Kazakhstan, the imperative to cooperate edit

July 4, 2023

Landlocked in the heart of Central Asia, Kazakhstan is involved in regional partnerships and, pragmatic, claims to be a facilitator with balanced relations, even if the pressure to take a stand between Russia, China and the European Union is strong. This cocktail is the challenge of so-called middle power (or bridge) countries, developing multi-factor diplomacy, here constrained by geography and made possible by the country’s resources. Moreover, the development and identity of the five Central Asian countries are built around the imperative of cooperation, given the geographical position and the small number of citizens (75 million for the five countries).

The 2023 edition of the Astana Forum, formerly economic and renamed Astana International Forum, was structured around four themes: foreign policy and international security, international development and sustainability, energy and climate change and economy and finance. This forum supports the development of international action: dialogue of international themes, with the desire to propose answers, desires to become a reference on the world scene without forgetting a public relations dimension. This has resulted in Kazakhstan’s diplomacy being described as ‘niche diplomacy’ (for uranium exchanges) or multi-vector diplomacy[1].

Since February 2022, the Belt and Road Initiative, China’s connectivity project, no longer pass through Russia. Kazakhstan is at the centre of the EU-funded Asia-Europe Transport Road (or Trans International Transport Road). This is one example where the economy, originally considered by Joseph Nye as a resource of hard power, becomes a factor of attractiveness and image for a country. In terms of analysis, considering a continuum – not a strict dichotomy – between hard power and soft power allows for more flexibility between projects and resources.

This multilateral institutional program connects the rail freight container transport networks of China and the EU. The multimodal transport structure connects the Caspian and Black Sea ferry terminals with the rail systems of Asian and European countries. The route starts from Southeast Asia and China, crosses Kazakhstan, the Caspian Sea, Azerbaijan, Georgia, and Turkey.

The so-called middle corridor is present in the speeches and in the initiatives and funding of the European Union and China. This land logistics link between the China and EU trading zones goes beyond transport to digitation of data and complying with European Union and UN standards. Therefore, several models are facing together depending on the view of China or the Union.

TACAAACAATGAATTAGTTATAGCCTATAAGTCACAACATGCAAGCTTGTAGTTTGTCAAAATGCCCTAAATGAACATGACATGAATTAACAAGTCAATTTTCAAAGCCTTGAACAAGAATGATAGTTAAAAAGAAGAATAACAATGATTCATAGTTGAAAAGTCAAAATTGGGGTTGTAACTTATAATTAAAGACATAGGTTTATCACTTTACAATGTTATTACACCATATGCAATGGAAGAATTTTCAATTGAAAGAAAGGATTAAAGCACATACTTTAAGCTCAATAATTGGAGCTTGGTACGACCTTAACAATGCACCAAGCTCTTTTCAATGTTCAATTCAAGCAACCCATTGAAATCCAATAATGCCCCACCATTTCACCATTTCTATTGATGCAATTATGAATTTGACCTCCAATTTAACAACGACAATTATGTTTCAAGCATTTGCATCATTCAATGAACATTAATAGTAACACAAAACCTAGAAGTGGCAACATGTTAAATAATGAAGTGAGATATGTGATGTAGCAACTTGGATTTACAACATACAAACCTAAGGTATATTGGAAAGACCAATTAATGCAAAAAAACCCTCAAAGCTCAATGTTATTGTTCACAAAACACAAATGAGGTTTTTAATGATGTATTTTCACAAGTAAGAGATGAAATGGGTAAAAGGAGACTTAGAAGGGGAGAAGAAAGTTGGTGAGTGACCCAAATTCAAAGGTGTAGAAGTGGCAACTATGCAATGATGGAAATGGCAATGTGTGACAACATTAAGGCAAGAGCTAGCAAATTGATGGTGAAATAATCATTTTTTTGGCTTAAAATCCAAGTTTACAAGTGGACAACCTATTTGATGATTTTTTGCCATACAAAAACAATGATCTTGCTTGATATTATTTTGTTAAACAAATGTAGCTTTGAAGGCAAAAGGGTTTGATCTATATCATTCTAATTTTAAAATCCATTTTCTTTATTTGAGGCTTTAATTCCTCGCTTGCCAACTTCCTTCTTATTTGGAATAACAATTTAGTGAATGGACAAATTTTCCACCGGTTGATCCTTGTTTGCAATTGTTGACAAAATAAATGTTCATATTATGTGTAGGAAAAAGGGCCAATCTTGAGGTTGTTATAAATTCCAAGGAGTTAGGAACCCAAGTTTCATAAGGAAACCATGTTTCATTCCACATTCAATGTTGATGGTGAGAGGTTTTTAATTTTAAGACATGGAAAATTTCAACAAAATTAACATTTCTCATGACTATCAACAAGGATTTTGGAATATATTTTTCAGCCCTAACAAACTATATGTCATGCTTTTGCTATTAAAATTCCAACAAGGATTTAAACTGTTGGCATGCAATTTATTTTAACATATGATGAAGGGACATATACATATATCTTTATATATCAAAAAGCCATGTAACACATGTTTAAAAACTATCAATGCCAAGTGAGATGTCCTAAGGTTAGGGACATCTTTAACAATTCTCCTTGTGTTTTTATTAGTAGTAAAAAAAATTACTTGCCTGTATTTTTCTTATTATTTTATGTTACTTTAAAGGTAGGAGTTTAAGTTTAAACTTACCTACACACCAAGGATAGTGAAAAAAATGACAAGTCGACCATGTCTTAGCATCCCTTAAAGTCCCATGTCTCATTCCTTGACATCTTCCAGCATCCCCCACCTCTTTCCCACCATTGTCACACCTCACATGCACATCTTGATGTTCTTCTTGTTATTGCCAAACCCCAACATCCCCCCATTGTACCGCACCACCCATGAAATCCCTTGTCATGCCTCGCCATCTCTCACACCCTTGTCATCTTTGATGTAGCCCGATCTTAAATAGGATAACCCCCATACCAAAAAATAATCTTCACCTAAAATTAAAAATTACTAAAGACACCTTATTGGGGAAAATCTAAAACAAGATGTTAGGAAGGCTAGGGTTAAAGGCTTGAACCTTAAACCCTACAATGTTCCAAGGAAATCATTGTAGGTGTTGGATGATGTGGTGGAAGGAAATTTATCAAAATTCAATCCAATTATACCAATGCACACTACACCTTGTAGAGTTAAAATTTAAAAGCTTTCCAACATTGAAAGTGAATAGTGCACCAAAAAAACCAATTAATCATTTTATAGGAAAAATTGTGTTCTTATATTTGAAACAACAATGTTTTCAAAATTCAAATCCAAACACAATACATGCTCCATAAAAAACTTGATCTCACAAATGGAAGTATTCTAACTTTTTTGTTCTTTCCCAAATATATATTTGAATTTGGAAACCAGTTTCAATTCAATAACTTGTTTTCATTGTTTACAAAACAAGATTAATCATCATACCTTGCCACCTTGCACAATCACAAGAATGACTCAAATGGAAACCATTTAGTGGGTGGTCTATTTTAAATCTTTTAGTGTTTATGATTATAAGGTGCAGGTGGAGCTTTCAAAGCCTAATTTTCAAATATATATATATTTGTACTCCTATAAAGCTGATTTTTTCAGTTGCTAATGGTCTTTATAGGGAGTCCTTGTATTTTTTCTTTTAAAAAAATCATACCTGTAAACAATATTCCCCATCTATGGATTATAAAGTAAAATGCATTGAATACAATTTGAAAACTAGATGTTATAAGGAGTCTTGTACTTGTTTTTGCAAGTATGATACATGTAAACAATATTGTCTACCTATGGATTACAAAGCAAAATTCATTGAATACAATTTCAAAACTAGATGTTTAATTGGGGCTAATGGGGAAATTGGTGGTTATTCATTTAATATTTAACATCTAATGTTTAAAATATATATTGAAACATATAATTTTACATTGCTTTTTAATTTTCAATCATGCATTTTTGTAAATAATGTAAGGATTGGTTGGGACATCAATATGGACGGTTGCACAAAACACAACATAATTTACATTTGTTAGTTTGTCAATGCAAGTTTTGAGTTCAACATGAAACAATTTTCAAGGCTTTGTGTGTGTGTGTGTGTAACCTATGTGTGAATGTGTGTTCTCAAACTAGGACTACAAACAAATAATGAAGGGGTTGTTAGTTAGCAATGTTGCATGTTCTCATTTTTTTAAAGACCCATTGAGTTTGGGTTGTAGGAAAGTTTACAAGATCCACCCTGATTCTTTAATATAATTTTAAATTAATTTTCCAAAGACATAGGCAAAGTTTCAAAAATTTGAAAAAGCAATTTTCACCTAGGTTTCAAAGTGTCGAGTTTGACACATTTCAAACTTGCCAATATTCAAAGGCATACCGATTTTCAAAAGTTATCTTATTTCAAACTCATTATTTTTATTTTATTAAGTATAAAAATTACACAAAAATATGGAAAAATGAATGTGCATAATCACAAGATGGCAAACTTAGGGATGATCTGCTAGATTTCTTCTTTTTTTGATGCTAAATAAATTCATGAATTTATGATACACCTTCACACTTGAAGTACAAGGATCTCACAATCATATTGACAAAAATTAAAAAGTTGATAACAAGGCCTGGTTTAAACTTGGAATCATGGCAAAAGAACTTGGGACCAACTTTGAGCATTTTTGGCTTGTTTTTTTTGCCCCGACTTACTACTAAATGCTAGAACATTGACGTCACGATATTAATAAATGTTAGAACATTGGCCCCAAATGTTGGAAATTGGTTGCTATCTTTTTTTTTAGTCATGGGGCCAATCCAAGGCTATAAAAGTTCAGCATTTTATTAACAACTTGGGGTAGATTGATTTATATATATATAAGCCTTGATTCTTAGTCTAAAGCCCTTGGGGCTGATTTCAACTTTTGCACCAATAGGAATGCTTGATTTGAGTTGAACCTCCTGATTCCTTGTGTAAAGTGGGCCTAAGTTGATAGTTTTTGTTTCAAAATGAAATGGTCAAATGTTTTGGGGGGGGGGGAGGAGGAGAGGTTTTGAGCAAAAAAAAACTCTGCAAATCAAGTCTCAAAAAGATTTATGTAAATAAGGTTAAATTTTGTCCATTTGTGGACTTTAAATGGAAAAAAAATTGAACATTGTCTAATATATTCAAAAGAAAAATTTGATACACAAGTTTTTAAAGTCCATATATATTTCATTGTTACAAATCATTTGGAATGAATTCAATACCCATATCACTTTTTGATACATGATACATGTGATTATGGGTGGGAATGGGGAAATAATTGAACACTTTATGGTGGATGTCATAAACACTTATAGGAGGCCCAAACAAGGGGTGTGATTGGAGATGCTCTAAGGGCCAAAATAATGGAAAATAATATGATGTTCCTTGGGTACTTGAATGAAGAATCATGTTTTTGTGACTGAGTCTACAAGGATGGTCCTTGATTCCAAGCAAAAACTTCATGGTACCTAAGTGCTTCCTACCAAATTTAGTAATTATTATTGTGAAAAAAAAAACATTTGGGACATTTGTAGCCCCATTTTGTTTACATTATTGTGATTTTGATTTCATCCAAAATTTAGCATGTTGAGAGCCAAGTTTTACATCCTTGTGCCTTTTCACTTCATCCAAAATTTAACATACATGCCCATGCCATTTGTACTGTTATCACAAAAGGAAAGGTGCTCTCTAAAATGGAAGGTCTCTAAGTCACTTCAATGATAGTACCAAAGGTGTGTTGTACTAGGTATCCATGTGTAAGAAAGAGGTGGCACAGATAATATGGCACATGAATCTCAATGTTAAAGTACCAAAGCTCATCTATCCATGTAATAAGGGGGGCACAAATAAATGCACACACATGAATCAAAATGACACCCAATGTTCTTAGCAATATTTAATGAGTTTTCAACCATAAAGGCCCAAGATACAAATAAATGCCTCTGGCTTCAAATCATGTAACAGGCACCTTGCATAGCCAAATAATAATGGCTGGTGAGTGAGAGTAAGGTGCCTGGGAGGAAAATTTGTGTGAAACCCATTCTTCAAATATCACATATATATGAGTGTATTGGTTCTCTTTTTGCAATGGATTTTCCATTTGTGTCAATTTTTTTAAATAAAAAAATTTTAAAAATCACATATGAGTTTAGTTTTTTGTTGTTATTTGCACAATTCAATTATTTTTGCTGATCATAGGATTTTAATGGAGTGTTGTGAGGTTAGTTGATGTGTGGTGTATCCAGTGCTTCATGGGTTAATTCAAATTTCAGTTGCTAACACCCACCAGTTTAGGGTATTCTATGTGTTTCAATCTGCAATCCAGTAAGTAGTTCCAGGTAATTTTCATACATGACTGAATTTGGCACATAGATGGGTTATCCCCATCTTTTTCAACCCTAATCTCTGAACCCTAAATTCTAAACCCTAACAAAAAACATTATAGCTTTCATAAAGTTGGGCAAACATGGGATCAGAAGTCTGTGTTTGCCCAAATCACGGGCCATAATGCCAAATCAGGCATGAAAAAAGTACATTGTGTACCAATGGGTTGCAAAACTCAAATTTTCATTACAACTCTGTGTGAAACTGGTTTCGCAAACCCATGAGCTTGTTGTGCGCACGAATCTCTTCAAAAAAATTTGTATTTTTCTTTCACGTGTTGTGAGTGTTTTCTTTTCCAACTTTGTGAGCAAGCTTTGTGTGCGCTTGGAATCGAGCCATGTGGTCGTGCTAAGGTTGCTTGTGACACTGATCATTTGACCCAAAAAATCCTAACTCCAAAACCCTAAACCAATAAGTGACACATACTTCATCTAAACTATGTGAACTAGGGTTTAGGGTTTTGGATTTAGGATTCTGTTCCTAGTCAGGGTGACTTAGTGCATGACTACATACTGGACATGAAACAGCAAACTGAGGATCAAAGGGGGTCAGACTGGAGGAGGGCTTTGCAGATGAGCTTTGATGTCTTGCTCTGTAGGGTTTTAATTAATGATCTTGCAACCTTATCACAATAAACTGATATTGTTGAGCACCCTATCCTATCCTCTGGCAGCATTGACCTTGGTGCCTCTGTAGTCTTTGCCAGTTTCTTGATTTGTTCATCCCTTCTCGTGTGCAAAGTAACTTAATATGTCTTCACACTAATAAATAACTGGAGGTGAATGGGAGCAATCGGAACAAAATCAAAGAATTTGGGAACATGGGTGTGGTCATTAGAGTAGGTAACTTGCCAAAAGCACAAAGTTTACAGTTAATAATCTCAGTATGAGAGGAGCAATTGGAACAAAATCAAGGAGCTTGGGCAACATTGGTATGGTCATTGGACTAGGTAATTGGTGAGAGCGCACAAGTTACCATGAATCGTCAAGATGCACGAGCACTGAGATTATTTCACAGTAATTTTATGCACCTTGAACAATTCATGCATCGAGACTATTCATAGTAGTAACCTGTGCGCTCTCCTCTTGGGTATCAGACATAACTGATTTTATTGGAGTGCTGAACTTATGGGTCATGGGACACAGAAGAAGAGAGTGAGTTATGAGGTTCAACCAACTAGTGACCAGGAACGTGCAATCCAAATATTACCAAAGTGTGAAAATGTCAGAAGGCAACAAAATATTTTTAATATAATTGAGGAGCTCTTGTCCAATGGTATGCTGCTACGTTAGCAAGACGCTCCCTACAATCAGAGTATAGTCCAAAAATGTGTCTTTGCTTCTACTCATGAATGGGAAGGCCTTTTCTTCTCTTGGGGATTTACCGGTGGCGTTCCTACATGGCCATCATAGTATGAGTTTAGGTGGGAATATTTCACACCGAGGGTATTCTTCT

Beyond this situation, what are the challenges for this middle power and in the broader context of countries that voluntarily and reasoned choose an identical approach and positioning?

A successful solution for a middle power means choosing specific negotiating topics in the international space, being agile and flexible, and knowing how to build coalitions to defend them. In the context of multilateralism, it is necessary to structure actions for a convergence between its interests and those of the partners rather than on an ideology. This is one of the conditions for becoming credible, for developing its discourse and, ultimately, to be perceived by the international community as a country with positive contributions. And beyond this community, by the public, which comes down to finding its place on the world map in the long term, when the country becomes known and better identified. Diplomacy becomes public, because it consists of informing, or even dialogue with public opinion.

Thus, the Astana Forum presents a middle power capable of building a regional dialogue with experts, politicians, and international actors, which contributes to the construction of legitimacy and the ability to influence through contacts, cooperation and media coverage.

Being a middle power also means being courted in alliance competitions whose number and formats become exponential, which generates as many acronyms as possible, here China + C5 and EU + C5.

Two recent summits, beyond content and photos, tell the stakes. The China-five Central Asian summit took place in May 2023 in Xi’an, China with the signing of 54 multilateral agreements.

The meeting of the European Union and the five Central Asian countries took place at the beginning of June in Cholpon Ata, Kyrgyzstan. These are the five countries being courted no doubt with strong pressure to choose one or the other alliance, hence the tensions and questions of cooperation already mentioned.

Moreover, contradictions exist between the possibilities and wills of the middle powers and the driving force of international institutions, structures with more rigid rules, including, for example, the Security Council.

A new paradigm is emerging: the role of coalitions. Finally, middle-power countries must balance their national interests, common international challenges such as climate change, and building alliances and coalitions. Claims of middle powers, alliances and coalitions and connectivity programs may be shaping the geopolitics of tomorrow.


[1] Pantucci, Raffaello, et Alexandros Petersen. 2022. Sinostan: China’s Inadvertent Empire. Oxford University Press.